Private College Students Arrive At Zuccotti Park To Air Complaints
NEW YORK -- Since graduating from Ithaca College in May, Nathan Grant has searched high and low for steady work.
After spending the summer renting kayaks at a local campground, Grant moved back in with his parents in Little Egg Harbor, N.J.
In mid-September, Grant first read about Occupy Wall Street online. He said he felt a deep connection to the movement early on, motivated to join it not only because of his struggle to find a job, but also because of the $90,000 in student loan debt that now hangs like an albatross around his neck.
A little over a week ago, Grant, 22, moved into lower Manhattan's Zuccotti Park. He has yet to return home.
"I got a degree so I wouldn't be in this position," said Grant, who has worn the same gray beanie and gray hoodie all week long. His student loans are currently in deferment, though interest continues to accrue. "Like a lot of the people now living in this park, I've had the toughest time finding work."
Private college students and recent graduates living in the New York area have gravitated toward Zuccotti Park to join a community where they feel comfortable airing their frustrations and making their demands known.
For students attending private colleges, fears about being able to finance their costly degrees are a particular burden. An annual study released earlier this week by the College Board found that average costs at private colleges have continued to climb. The College Board reported that tuition and fees at private colleges had risen 4.5 percent to $28,500 a year.
Many college students have flocked to the Occupy Wall Street movement in recent weeks, citing rising amounts of student loan debt and increasing rates of joblessness. Nationwide, an estimated 150 campuses have staged walkouts -- with Occupy Colleges, a student-led grassroots coalition, planning additional teach-ins during the middle of next week.
Nate Barchus, a 23-year-old recent graduate of the Rhode Island School of Design, counts himself among the "overeducated and underemployed."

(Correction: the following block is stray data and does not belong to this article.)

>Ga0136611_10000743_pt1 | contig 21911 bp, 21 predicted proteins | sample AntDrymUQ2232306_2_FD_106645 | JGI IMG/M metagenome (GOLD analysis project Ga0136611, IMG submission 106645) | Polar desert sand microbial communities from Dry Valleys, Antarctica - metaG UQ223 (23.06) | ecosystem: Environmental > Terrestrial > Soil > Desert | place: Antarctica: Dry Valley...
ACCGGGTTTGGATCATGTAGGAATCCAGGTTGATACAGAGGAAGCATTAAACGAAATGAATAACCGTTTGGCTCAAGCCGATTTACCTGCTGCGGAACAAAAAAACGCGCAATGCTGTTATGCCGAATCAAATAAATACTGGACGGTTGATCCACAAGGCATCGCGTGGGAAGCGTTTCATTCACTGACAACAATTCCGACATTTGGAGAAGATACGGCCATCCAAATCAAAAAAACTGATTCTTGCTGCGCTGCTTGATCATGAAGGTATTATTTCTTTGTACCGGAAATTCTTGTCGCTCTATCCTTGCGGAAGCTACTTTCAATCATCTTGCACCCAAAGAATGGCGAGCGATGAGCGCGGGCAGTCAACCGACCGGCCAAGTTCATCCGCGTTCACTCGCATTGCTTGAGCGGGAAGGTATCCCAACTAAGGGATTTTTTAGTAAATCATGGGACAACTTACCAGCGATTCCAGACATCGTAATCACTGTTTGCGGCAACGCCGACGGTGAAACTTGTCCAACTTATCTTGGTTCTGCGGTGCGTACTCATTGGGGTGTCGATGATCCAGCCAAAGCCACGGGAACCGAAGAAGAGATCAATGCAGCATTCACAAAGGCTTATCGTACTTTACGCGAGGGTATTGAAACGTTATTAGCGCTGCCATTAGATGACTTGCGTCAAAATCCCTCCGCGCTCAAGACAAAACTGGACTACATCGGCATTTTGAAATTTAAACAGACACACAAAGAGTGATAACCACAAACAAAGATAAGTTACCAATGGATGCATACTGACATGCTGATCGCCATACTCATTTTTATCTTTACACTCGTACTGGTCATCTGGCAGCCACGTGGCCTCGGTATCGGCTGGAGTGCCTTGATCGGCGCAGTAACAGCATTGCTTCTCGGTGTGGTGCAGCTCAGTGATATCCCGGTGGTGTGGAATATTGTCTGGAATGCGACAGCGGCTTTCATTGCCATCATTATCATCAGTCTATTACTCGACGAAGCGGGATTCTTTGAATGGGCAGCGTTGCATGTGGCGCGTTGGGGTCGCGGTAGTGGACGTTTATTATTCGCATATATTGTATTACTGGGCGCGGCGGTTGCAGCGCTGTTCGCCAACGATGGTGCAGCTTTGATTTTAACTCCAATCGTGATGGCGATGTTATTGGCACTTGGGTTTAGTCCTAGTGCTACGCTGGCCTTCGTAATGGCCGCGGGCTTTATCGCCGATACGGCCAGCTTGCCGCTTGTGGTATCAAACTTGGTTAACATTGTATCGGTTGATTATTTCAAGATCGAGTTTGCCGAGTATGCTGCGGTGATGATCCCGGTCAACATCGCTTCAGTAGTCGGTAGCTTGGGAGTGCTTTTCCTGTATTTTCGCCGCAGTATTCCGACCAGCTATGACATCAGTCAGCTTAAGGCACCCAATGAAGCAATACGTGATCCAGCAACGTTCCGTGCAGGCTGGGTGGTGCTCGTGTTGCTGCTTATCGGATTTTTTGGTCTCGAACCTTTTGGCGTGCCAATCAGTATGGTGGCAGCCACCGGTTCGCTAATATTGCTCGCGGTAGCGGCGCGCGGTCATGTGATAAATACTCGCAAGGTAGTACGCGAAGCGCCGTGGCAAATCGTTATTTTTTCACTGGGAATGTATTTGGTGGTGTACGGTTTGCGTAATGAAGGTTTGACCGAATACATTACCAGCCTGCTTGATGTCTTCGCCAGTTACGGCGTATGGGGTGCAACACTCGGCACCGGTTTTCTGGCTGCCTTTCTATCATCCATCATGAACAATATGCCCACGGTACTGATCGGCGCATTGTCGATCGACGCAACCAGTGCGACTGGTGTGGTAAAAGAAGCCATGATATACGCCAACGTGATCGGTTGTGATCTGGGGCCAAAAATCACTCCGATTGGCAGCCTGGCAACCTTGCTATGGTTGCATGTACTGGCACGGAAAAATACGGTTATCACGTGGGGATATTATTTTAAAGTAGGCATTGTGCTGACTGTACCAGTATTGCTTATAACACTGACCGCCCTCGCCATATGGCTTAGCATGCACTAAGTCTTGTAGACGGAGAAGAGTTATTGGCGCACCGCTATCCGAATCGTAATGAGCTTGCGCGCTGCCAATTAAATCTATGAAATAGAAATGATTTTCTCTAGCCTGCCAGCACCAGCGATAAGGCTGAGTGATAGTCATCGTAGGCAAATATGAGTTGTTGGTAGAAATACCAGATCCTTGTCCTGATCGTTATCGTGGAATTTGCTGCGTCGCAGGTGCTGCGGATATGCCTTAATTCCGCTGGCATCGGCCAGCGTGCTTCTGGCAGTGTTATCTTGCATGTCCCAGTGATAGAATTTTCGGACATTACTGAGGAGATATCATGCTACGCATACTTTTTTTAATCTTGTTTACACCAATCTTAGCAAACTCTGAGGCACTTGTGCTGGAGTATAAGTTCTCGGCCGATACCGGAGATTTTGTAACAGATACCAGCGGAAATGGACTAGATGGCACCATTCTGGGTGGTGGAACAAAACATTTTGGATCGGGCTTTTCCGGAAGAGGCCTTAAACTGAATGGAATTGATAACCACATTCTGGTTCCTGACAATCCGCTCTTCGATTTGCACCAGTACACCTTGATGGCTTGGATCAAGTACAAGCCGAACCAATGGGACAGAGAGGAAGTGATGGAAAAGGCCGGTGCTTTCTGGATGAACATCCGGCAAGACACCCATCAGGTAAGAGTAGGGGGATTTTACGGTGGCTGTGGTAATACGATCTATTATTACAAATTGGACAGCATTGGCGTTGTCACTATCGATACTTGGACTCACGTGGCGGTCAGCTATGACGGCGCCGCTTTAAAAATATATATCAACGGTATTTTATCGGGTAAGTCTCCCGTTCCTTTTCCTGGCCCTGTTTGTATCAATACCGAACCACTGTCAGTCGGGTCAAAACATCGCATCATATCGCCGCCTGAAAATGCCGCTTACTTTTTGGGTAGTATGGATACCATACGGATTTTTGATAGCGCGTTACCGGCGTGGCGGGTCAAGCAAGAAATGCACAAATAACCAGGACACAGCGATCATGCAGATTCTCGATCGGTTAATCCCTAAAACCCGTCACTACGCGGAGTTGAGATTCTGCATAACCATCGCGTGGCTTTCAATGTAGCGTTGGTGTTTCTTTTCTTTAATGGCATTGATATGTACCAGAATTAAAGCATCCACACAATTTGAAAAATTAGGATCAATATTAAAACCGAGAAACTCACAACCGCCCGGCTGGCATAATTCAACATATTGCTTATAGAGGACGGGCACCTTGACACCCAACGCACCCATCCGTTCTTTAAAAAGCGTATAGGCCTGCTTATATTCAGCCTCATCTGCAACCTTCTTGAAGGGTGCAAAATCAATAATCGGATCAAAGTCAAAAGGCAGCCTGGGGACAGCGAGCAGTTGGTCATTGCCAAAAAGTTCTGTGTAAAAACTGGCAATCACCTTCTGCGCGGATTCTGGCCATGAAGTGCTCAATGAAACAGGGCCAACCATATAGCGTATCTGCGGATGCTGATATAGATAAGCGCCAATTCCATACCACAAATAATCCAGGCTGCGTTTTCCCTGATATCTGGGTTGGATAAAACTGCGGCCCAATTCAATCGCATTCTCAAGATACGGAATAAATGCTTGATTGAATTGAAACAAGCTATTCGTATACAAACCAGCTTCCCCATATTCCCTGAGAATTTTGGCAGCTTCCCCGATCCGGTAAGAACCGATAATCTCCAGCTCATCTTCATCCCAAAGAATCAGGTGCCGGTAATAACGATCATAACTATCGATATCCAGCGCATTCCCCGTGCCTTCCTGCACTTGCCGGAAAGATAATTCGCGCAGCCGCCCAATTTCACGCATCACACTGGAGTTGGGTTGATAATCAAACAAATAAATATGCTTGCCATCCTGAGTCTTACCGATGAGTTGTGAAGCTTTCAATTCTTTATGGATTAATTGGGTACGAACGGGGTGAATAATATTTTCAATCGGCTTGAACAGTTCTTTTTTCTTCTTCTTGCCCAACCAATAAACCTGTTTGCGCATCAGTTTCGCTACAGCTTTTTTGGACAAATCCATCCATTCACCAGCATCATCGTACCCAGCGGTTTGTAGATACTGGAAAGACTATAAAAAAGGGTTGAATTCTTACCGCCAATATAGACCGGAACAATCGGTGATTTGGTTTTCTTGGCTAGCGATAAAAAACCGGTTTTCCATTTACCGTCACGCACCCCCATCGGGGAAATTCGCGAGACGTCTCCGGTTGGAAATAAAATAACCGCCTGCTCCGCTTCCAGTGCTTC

Barchus, who stood sweeping the Occupy Wall Street library early Friday morning, is about $25,000 in debt.
Earlier this fall, he first heard about the protests on Facebook and soon arrived in Manhattan, where he had hoped to find work.
"I came here for a job search and was so demoralized by the lack of meaningful jobs that I figured this was a more valuable use of my time," said Barchus, who, despite the frigid weekend forecast, plans to remain camped out in the park indefinitely.
Last weekend, Sara Bachman paid a three-day visit to Zuccotti Park during her fall break at Middlebury College.
Bachman, a 20-year-old environmental studies and religion major, grew up near Portland, Maine, in an upper-middle-class home. Her mother is a school nurse and her father is an emergency room physician. Come graduation day, Bachman said she faces between $30,000 and $40,000 in student loan debt.
While her school participated in a campus-wide solidarity protest a few weeks back, Bachman wanted to see Occupy Wall Street with her own eyes.
Alongside two other Middlebury students, Bachman plopped her backpack and sleeping bag down on an unoccupied stretch of concrete in Zuccotti Park and prepared to spend Saturday night.
Though Bachman returned to Vermont in time for Wednesday's classes, she said the sense of community and passion she discovered among the fellow protesters not only filled her with a sense of hopefulness about the future, but is likely to fuel her return later this year.
When Grant heard about Occupy Wall Street, he also felt compelled to experience it firsthand.
By his own admission, Grant grew up poor. He's the first person in his family to graduate from college. His mother looks after an elderly woman and his father wraps meat at a local grocery store.
Grant made the hour-and-a-half trip into Manhattan in the back of a van owned by his brother's boss. Though he'd only visited Manhattan two or three times before, he walked from Pennsylvania Station on 34th Street to Zuccotti Park.
Since Grant initially planned to stay only a week, he brought along just a few changes of clothes, some cologne, deodorant, toothpaste, a toothbrush and a tent. The first night, he said he nearly froze to death without a sleeping bag. In order to last the winter, Grant has realized he'll have to acquire some heavy-duty outdoor gear.
So far, Grant said he has yet to meet many other recent graduates or current students living in the park.
"Everyone says this a youth movement, but I don't see that many youth," said Grant, who eventually wants to go back to school to become an elementary school teacher but refuses to take on more debt until he's paid off his undergraduate loans. "But where is everyone?"